Aspects of Continuity and Change in Leatherwork Indigenous Industry among the Tugen of Baringo County in 1895-1963 in Kenya.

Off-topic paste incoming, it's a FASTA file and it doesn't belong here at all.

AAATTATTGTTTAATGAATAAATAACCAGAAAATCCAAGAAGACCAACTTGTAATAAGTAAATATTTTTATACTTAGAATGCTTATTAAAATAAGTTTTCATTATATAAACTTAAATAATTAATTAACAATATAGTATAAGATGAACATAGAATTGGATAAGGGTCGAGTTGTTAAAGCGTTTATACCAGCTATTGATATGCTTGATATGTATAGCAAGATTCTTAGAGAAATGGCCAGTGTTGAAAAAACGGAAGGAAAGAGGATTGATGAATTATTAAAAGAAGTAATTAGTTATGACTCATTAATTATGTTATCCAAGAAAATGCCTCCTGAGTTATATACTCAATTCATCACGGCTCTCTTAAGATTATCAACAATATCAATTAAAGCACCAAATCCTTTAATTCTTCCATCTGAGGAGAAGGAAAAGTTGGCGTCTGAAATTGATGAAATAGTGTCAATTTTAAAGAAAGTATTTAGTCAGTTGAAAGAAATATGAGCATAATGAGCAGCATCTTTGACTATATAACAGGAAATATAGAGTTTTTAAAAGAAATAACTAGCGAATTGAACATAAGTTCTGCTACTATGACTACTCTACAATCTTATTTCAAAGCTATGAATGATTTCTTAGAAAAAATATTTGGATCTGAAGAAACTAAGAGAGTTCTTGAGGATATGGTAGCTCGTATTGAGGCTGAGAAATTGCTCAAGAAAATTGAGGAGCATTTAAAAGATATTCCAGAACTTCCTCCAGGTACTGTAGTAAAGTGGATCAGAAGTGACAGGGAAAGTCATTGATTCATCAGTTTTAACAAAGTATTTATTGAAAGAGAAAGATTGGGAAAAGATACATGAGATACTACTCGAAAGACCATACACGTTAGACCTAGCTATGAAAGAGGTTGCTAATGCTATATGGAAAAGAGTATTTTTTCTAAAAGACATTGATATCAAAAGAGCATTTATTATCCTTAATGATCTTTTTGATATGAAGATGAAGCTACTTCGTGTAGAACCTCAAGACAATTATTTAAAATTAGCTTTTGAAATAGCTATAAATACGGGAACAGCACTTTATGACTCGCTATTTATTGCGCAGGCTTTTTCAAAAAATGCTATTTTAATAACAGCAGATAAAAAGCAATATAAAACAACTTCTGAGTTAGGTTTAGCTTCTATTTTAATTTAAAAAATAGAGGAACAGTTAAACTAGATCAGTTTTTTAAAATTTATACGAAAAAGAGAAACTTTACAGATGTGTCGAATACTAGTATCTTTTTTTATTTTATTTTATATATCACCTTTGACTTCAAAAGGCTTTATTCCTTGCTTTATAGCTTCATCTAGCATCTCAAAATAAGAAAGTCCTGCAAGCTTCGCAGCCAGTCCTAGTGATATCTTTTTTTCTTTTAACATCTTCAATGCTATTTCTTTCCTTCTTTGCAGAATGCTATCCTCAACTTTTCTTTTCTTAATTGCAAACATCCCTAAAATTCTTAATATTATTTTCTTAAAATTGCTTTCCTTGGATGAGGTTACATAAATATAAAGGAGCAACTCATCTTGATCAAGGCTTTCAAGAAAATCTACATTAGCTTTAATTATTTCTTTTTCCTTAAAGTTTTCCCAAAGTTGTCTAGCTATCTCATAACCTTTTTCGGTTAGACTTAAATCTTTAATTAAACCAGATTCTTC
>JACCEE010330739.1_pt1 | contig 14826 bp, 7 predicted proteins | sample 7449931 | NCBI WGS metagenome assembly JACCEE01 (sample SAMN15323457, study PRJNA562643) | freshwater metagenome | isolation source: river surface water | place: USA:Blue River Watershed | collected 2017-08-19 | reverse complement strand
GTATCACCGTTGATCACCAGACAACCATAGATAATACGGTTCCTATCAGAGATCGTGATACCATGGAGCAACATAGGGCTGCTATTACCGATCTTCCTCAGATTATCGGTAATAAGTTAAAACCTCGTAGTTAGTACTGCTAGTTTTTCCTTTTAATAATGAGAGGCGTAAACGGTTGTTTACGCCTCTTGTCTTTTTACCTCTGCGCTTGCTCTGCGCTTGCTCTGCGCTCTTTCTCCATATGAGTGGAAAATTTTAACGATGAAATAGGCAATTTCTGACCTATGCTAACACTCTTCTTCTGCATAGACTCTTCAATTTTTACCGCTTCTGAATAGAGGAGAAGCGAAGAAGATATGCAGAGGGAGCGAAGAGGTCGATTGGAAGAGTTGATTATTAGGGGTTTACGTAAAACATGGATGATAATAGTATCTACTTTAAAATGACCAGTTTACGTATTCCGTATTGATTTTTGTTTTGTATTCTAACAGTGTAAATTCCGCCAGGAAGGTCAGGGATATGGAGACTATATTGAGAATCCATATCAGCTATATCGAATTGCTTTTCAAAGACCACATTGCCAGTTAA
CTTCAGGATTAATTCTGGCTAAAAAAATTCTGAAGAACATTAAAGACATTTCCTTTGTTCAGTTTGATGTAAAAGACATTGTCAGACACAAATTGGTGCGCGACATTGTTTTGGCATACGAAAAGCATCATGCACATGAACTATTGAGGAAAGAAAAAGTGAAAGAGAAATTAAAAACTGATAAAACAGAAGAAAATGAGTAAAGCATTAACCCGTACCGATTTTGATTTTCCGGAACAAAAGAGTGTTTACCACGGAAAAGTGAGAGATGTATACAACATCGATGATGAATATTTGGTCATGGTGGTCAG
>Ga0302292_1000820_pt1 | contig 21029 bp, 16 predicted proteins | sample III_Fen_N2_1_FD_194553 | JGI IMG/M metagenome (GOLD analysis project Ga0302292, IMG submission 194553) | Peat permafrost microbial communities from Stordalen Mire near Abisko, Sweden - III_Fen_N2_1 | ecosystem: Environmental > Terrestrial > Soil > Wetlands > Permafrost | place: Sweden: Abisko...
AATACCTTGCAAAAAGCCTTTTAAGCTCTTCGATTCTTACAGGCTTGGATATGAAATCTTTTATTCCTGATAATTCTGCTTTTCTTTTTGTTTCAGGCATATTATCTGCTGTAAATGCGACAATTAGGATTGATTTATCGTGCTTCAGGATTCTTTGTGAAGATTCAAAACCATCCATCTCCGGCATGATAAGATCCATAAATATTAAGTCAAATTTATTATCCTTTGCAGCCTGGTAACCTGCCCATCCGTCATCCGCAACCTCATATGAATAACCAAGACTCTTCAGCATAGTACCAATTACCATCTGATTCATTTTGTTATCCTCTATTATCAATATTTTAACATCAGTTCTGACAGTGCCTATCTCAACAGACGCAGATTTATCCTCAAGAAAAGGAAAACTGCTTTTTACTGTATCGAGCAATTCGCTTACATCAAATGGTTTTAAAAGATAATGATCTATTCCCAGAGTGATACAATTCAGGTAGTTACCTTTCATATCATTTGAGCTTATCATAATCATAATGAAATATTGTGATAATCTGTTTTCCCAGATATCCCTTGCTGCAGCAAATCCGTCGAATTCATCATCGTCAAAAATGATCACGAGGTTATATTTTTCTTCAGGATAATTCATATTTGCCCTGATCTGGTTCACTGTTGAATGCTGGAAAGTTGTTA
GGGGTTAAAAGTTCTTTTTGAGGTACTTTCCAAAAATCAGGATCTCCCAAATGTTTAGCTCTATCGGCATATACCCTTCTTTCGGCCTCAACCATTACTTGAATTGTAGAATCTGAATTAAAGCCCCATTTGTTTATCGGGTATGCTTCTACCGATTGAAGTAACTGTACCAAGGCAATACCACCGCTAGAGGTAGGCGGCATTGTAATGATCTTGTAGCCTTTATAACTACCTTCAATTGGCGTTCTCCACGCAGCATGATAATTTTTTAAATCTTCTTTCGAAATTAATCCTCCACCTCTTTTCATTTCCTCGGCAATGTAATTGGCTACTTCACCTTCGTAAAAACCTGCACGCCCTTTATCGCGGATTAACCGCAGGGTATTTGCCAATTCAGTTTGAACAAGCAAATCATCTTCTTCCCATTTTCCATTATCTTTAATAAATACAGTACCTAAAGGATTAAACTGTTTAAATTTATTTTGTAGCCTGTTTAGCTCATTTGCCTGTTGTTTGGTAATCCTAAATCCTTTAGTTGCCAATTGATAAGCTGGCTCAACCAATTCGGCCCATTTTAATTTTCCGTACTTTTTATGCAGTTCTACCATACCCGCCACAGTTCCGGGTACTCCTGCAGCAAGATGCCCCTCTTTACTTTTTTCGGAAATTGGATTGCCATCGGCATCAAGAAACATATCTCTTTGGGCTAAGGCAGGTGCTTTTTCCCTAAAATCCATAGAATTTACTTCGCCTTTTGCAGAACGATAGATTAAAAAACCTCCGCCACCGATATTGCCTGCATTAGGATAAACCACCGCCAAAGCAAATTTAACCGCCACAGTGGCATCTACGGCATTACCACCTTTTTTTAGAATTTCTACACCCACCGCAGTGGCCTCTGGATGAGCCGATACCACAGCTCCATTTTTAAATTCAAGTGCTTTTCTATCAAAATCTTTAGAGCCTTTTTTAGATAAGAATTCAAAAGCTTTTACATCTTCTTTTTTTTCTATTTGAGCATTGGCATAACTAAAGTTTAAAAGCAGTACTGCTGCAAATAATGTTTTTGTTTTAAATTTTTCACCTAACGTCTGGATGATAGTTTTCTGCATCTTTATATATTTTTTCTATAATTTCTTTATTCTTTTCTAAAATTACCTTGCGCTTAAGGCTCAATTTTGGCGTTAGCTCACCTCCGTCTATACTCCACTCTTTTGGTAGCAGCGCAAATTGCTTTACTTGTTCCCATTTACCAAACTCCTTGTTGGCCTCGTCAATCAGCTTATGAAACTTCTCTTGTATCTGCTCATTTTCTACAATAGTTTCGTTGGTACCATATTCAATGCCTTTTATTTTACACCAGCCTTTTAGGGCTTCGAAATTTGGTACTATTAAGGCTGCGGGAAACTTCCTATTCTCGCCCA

The study examined the approaches that were employed by the Tugen in their knowledge, skills and attitudes acquisition before and during the colonial period of Kenya. The study examined two distinctive epochs from which the understanding of how leatherwork in Tugen land was conducted. The work relied on oral traditions as a primary source. Secondary sources were utilised, such as unpublished works like articles, books, and thesis. Archival sources from Kenya National Archives were extensively used to supplement the sources from primary and secondary. The study described the distribution, methods, techniques, and procedures used in leatherwork. It further assessed the types and uses of leather products. This study established the forces that led to the dismantling of the industry during the early periods of colonial rules, such as taxation, forced labour, settler farming, and western education. Leatherwork in the 1930s underwent re-organisations in the form of labour innovativeness, cultural transformation, marketing strategies etc. These were analysed to ascertain the forces behind the persistence of the industry. The Tugen devised ways of survival to compete favourably with the British colonisers, which led to the Tugen transformation of the leather industry from 1945. The main problem that this study advanced is that Tugenland, like other African societies, is regarded by some people as having not had any form of industry or organisation before the arrival of the colonialists. This paper raised an argument against this position. The study has recorded the Tugen leather industry for posterity purposes.